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UN Reveals Major Gaps in Water and Sanitation


Weak National Capacity to Execute WASH Plans – Despite strong political support for universal access to water and sanitation, fewer than one-third of the countries surveyed for this report have national WASH plans that are being fully implemented, funded and regularly reviewed.

Critical Gaps in Monitoring – Reliable data is vital to identify gaps in access to WASH services and inform policy decisions. Though many countries have WASH monitoring frameworks in place, a majority reported inconsistent or fragmented gathering of data and weak capacity for analysis.

Neglect for WASH in Schools, Health Facilities – Water and sanitation services in schools can ensure that children, especially girls, stay in school and learn lifelong hygiene habits. In health clinics, WASH services ensure the privacy and safety of patients, particularly expectant mothers during delivery, and are essential to prevent and respond to disease outbreaks. Yet, GLAAS data indicates that less than 30% of surveyed countries have national WASH plans for institutional settings that were being fully implemented, funded and regularly reviewed.

Investments Pay Off 

Investments in water and sanitation yield substantial benefits for human health and development. According to WHO estimates, for every dollar invested in water and sanitation, there is a US $ 4.3 return in the form of reduced healthcare costs for individuals and society. Millions of children can be saved from premature death and illness related to malnutrition and water-borne diseases. Adults can live longer and healthier lives.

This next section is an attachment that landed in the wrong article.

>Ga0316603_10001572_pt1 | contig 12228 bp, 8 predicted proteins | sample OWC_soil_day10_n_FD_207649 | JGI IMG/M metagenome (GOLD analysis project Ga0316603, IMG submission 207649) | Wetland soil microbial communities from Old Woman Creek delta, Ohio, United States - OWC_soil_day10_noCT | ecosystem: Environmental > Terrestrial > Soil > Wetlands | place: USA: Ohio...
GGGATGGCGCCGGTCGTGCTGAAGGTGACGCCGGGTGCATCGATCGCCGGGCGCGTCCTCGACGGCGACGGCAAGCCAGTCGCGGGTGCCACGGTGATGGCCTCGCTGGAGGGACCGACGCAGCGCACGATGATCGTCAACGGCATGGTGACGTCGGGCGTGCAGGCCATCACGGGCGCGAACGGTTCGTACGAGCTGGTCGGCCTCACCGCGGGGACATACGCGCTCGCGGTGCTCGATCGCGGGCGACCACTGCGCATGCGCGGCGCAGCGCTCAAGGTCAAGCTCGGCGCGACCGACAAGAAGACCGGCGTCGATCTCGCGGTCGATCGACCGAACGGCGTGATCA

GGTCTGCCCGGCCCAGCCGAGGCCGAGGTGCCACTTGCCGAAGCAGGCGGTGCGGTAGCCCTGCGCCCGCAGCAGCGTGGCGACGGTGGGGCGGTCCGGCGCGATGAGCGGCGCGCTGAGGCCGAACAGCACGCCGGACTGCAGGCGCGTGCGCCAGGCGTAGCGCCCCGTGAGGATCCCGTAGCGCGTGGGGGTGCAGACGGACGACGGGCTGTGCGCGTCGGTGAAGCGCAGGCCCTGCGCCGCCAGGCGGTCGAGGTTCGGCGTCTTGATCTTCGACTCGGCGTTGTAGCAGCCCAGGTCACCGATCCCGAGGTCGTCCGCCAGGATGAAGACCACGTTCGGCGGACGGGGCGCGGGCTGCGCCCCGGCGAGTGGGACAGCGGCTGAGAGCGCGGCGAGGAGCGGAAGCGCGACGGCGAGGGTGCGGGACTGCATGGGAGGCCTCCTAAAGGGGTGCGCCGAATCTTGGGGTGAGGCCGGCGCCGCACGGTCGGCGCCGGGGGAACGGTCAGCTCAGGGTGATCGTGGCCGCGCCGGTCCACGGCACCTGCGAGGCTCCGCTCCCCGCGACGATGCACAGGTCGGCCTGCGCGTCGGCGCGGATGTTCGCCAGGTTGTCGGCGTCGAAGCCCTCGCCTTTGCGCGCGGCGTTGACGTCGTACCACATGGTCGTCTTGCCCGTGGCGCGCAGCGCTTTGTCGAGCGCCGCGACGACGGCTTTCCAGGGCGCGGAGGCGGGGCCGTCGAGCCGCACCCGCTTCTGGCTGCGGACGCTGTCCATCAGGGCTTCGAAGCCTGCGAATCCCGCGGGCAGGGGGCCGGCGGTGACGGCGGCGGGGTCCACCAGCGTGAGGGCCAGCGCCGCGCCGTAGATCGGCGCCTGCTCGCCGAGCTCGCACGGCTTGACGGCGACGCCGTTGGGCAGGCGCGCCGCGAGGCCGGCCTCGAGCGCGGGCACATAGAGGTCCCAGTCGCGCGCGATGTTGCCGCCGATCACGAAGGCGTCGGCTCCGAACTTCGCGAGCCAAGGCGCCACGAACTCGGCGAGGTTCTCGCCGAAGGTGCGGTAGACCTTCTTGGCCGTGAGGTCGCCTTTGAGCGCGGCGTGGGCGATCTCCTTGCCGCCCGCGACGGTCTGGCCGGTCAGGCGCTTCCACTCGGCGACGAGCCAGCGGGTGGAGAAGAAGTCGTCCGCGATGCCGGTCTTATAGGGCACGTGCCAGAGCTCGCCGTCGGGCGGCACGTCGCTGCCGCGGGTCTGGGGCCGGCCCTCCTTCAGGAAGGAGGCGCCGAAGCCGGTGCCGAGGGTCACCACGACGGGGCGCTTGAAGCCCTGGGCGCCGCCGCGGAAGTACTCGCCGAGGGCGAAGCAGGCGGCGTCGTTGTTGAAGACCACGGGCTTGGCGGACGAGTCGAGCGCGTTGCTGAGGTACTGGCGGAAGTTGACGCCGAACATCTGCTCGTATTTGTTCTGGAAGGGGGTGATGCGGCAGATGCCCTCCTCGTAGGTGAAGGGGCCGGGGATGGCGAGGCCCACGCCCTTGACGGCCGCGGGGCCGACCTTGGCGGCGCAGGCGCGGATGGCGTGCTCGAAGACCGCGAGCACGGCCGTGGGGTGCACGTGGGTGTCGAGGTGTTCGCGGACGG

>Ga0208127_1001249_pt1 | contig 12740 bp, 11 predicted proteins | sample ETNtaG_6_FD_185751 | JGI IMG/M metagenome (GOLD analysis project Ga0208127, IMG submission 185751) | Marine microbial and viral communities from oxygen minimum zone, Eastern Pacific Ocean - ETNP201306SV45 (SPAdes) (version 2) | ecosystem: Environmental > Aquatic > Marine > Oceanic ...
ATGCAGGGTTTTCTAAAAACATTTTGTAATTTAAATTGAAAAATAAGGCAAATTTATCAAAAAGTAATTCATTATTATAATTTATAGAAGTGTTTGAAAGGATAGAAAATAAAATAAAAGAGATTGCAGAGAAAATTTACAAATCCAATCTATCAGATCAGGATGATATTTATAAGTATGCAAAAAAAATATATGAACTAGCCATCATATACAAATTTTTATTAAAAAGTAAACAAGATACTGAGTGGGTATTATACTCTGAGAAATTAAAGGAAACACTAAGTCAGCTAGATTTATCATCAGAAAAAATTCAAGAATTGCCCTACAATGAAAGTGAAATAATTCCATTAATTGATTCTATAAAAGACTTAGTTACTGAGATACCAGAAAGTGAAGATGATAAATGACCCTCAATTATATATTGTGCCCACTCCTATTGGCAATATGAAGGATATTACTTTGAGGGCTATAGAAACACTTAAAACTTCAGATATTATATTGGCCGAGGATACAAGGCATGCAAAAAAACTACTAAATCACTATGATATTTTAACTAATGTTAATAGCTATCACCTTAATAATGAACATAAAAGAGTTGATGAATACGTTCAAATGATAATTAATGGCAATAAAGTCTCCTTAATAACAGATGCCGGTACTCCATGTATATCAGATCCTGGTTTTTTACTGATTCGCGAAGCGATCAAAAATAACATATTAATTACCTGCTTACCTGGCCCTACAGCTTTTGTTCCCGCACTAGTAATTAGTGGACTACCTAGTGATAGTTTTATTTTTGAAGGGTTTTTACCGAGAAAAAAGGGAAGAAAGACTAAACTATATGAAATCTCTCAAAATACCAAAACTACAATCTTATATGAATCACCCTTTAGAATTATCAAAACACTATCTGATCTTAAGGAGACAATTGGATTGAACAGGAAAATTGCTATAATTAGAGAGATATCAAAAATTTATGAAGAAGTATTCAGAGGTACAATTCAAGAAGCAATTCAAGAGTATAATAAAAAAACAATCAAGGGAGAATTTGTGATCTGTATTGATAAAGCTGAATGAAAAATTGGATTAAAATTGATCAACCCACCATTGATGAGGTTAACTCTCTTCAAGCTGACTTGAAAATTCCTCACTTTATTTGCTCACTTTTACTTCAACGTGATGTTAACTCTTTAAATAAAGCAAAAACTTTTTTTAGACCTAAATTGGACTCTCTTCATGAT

The benefits cut across many sectors. Economic and environmental gains include, for example, greater productivity in the workplace and reduced pollution of water and land resources. Gains in quality of life include improved school attendance, greater privacy and safety – especially for women, children and the elderly – and a greater sense of dignity for all.


Check the following link to read/download the Full Report:


Source: WHO.



An “improved” drinking water source is defined as a facility or delivery point that protects water from external contamination – particularly faecal contamination. This includes piped water into a dwelling, plot, or yard; public tap or standpipe; tube-well or borehole; protected spring; and rainwater collection. An “improved” sanitation facility is one that hygienically separates human excreta from human contact.

The 23 external support agencies include donor governments and other sources of funding/support (e.g., non-governmental organizations and foundations).

On 20 November 2014, the United Nations marked the 20th anniversary of the Convention on the Rights of the Child. The Convention recognizes “the right of the child to the enjoyment of the highest attainable standard of health” and “the right of every child to a standard of living adequate for the child’s physical, mental, spiritual, moral and social development”.